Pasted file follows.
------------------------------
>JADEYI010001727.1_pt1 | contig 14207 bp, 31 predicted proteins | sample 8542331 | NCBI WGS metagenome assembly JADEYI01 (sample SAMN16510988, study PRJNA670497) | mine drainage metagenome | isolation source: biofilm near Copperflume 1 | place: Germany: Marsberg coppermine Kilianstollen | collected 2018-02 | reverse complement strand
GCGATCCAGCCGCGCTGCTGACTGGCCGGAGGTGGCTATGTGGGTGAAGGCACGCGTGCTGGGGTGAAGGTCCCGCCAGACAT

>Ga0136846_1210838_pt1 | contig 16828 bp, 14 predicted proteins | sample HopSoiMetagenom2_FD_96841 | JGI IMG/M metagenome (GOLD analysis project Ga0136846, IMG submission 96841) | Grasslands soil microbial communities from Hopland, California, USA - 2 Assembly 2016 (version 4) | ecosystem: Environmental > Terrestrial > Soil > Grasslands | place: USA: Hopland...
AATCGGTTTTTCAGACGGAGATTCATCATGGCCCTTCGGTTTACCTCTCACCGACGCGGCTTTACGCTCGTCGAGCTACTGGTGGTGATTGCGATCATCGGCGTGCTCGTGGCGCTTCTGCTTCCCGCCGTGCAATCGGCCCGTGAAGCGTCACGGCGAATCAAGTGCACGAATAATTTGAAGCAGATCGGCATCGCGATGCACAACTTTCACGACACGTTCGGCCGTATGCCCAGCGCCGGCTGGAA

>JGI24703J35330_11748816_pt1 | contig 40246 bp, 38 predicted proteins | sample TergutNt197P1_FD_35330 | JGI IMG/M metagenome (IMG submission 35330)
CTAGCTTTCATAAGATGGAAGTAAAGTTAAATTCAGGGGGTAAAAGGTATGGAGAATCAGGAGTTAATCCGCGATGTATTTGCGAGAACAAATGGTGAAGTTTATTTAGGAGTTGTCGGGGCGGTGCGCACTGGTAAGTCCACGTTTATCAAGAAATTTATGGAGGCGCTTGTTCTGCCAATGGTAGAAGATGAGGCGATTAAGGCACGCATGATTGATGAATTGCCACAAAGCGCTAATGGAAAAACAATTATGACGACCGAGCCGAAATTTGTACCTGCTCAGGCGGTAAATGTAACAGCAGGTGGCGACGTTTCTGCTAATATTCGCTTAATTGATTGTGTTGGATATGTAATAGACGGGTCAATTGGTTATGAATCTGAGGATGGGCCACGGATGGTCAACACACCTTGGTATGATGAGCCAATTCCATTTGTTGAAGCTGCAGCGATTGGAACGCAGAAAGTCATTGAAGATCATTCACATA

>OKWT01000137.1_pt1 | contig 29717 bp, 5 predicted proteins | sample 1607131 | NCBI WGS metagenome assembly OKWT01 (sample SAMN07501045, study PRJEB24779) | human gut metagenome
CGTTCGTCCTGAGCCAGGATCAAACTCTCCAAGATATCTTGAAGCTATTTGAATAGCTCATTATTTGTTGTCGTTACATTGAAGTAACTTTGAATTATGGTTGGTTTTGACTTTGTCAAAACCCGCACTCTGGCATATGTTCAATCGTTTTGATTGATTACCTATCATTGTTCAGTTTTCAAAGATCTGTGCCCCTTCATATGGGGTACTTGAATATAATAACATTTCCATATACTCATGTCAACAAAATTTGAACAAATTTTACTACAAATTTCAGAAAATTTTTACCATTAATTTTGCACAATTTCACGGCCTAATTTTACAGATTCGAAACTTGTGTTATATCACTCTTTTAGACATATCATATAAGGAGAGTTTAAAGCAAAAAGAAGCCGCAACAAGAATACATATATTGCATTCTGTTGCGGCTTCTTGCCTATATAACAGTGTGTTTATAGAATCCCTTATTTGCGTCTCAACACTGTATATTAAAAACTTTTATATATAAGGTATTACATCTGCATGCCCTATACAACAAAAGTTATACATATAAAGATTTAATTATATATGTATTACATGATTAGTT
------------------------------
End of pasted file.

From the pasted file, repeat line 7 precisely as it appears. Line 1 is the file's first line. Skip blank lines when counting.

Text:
>OKWT01000137.1_pt1 | contig 29717 bp, 5 predicted proteins | sample 1607131 | NCBI WGS metagenome assembly OKWT01 (sample SAMN07501045, study PRJEB24779) | human gut metagenome